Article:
FIG. 4 shows a flowchart illustrating a method for manufacturing a circuit assembly equipped with a thermal management device as shown in FIGS. 1 to 3. The method includes the functional coupling 41 of the heat generating component 1 to the circuit substrate 300, the thermal coupling 42 of the vapor chamber 2 to the heat generating component 1 using a first thermal coupler 23 to conductively diffuse heat from the heat generating component 1 to the evaporation vapor chamber 2, the thermal coupling 43 of the finned heat dissipation space 6 to the evaporation vapor chamber 2 using a second thermal coupler to conductively diffuse a first quantity of heat from the evaporation vapor chamber 2 to the finned heat dissipation space 6, the thermal coupling 44 of the first end of the heat pipe 15 to the evaporation vapor chamber 2 using a third thermal coupler 20, and the thermal coupling 22 the second end of the heat pipe 16 to the finned heat dissipation space 6 to conductively and convectively diffuse a second quantity of heat from the vapor chamber 2 to the finned heat dissipating space 6. In an alternate embodiment, the method further includes the action of creating a flow of ambient air 45 over the finned heat dissipating space 6 to increase the convective heat drain from the finned heat dissipating space 6. In another alternate embodiment, the method further includes the action of placing 46 the circuit assembly 300 in a flow of ambient air to increase the convective heat drain from the finned heat dissipating space 6. One of ordinary skill in the art readily appreciates that the creation of a forced flow of ambient air may be achieved in a plurality of ways, but a preferred way is the use of a electrical air mover such as a fan, a blower, a synthetic jet as manufactured by Innovative Fluidics, Inc. or the like. In the alternate embodiment, the circuit assembly can be placed next to an existing forced air flow or can be made to operate only in specific minimum atmospheric conditions. By way of nonlimiting example, the circuit assembly 300 can be mounted on a moving object in relationship with the air or placed in a refrigerated environment.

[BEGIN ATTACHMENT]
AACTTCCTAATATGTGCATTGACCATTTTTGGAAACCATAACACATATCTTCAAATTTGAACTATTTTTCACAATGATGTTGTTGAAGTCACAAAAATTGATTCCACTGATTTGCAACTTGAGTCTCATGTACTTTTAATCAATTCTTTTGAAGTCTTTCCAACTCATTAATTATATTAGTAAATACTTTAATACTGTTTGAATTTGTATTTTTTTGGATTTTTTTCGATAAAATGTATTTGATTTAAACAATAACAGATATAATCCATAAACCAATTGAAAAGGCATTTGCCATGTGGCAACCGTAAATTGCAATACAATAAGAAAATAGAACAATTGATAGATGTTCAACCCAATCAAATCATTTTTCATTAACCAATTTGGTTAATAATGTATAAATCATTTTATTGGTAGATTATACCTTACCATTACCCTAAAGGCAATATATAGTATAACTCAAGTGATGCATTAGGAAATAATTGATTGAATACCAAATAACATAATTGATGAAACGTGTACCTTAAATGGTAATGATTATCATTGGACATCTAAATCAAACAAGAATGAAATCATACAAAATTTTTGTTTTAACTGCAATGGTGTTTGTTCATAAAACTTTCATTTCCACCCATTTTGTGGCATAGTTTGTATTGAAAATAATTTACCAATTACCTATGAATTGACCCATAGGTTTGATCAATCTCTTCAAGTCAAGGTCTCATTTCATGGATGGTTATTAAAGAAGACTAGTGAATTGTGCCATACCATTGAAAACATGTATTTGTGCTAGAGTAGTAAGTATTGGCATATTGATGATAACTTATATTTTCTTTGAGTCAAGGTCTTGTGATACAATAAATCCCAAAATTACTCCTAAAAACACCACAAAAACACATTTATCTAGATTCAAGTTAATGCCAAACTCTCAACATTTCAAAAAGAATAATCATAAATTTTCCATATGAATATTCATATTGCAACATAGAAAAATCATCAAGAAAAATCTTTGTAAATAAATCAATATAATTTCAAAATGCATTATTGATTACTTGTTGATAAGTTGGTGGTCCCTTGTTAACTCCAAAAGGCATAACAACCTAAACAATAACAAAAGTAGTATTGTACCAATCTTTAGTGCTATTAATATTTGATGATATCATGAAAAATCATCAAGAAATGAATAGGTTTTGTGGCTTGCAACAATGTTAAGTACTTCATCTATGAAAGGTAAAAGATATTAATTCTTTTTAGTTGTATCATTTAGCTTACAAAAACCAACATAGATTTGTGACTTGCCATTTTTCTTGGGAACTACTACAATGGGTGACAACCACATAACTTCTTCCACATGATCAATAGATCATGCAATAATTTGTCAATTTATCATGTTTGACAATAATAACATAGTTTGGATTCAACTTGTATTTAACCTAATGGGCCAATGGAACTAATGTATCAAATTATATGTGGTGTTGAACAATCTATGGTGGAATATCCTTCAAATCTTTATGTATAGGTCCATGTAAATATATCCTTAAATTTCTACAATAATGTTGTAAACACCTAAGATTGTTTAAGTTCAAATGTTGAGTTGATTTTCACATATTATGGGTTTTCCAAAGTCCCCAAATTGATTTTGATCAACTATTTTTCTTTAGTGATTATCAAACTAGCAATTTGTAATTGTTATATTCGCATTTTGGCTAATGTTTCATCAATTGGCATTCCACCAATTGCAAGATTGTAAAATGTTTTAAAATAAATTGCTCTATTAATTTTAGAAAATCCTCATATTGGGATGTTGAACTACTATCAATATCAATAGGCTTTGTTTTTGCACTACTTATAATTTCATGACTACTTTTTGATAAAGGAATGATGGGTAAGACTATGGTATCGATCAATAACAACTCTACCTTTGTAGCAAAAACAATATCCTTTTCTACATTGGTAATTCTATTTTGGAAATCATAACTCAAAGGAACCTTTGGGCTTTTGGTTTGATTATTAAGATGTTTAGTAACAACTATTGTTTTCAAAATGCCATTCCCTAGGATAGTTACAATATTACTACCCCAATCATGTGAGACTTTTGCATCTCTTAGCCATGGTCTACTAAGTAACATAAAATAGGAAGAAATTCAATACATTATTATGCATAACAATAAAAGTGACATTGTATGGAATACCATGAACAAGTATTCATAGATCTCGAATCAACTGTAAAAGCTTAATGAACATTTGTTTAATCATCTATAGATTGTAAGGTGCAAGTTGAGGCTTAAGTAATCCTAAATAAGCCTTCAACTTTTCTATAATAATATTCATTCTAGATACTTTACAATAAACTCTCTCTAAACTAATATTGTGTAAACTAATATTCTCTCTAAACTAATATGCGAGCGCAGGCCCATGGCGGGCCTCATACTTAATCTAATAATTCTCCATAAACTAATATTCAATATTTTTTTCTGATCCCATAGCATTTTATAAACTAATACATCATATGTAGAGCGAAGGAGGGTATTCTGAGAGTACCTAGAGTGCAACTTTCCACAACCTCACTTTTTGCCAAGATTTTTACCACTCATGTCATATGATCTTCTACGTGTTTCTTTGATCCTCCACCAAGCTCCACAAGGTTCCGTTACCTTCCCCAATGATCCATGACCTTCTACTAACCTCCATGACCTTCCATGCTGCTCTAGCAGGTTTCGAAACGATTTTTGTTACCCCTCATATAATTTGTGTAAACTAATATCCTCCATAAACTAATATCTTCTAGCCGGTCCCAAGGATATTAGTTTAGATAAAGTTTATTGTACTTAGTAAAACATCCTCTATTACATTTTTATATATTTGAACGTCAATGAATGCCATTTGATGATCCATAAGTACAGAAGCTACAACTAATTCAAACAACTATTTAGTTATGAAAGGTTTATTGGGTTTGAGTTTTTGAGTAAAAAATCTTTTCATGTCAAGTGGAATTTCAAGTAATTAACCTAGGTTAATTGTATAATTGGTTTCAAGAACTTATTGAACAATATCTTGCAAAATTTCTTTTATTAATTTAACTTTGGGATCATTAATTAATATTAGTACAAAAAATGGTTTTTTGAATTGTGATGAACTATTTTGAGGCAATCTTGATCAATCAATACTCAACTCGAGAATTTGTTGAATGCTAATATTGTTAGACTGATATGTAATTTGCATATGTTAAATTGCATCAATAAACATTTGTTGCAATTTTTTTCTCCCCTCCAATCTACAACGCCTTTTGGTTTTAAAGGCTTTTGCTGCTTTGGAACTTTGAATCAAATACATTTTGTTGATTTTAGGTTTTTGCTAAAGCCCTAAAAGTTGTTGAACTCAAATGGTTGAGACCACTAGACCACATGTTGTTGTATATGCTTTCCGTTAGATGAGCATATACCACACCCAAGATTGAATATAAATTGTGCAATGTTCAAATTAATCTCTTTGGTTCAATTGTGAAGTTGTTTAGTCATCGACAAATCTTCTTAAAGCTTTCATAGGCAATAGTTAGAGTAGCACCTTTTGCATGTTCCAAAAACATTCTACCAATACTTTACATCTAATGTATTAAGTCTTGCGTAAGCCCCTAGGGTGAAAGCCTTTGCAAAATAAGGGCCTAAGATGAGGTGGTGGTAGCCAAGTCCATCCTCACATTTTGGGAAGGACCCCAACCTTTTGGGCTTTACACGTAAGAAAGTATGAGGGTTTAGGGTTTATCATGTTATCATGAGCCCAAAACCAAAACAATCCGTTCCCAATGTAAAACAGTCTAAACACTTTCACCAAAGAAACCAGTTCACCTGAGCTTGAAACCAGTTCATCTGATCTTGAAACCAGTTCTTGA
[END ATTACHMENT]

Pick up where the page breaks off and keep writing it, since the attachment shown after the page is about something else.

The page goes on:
Except as otherwise shown or described below and with reference to FIGS. 1-3, the descriptions and interrelationships of the constituent elements of the embodiment described above, along with the equivalences and understandings from those of ordinary skill in the art, apply equally to the further embodiments illustrated with reference to FIGS. 5-7, 9-10, and 12 as described hereunder. Several conceptually similar elements have been renumbered on alternate figures for convenience purposes only.

Referring to FIG. 5, another embodiment of a thermal management device 150 is shown. The thermal management device 150 as a circuit assembly 250 includes a heat generating component 101. The thermal management device 150 includes a heat sink 102 adapted to thermally couple to the heat generating component 101, a chamber 131 comprising a first evaporation portion 145 as shown on FIG. 7, and a first condensation portion 143, the first evaporation portion 145 adapted to thermally couple to the heat sink 102. The thermal management device 150 further includes a plurality of fins 105 cooperatively defining a heat dissipation space 106 adapted to thermally couple to a first end 170 of the heat sink 102, and at least one heat pipe 104 is with a second evaporation portion 137 and a second condensation portion 144, the second evaporation portion 137 functionally coupled the chamber 131 and the second condensation portion 144 adapted to thermally couple in the heat dissipation space 106. The chamber 131 and the at least one heat pipe 104 contains a fluid 142 adapted to facilitate heat transfer between the first and second evaporation portions 140, 137 and the first and second condensation portions 143, 144 by an evaporation and condensation cycle.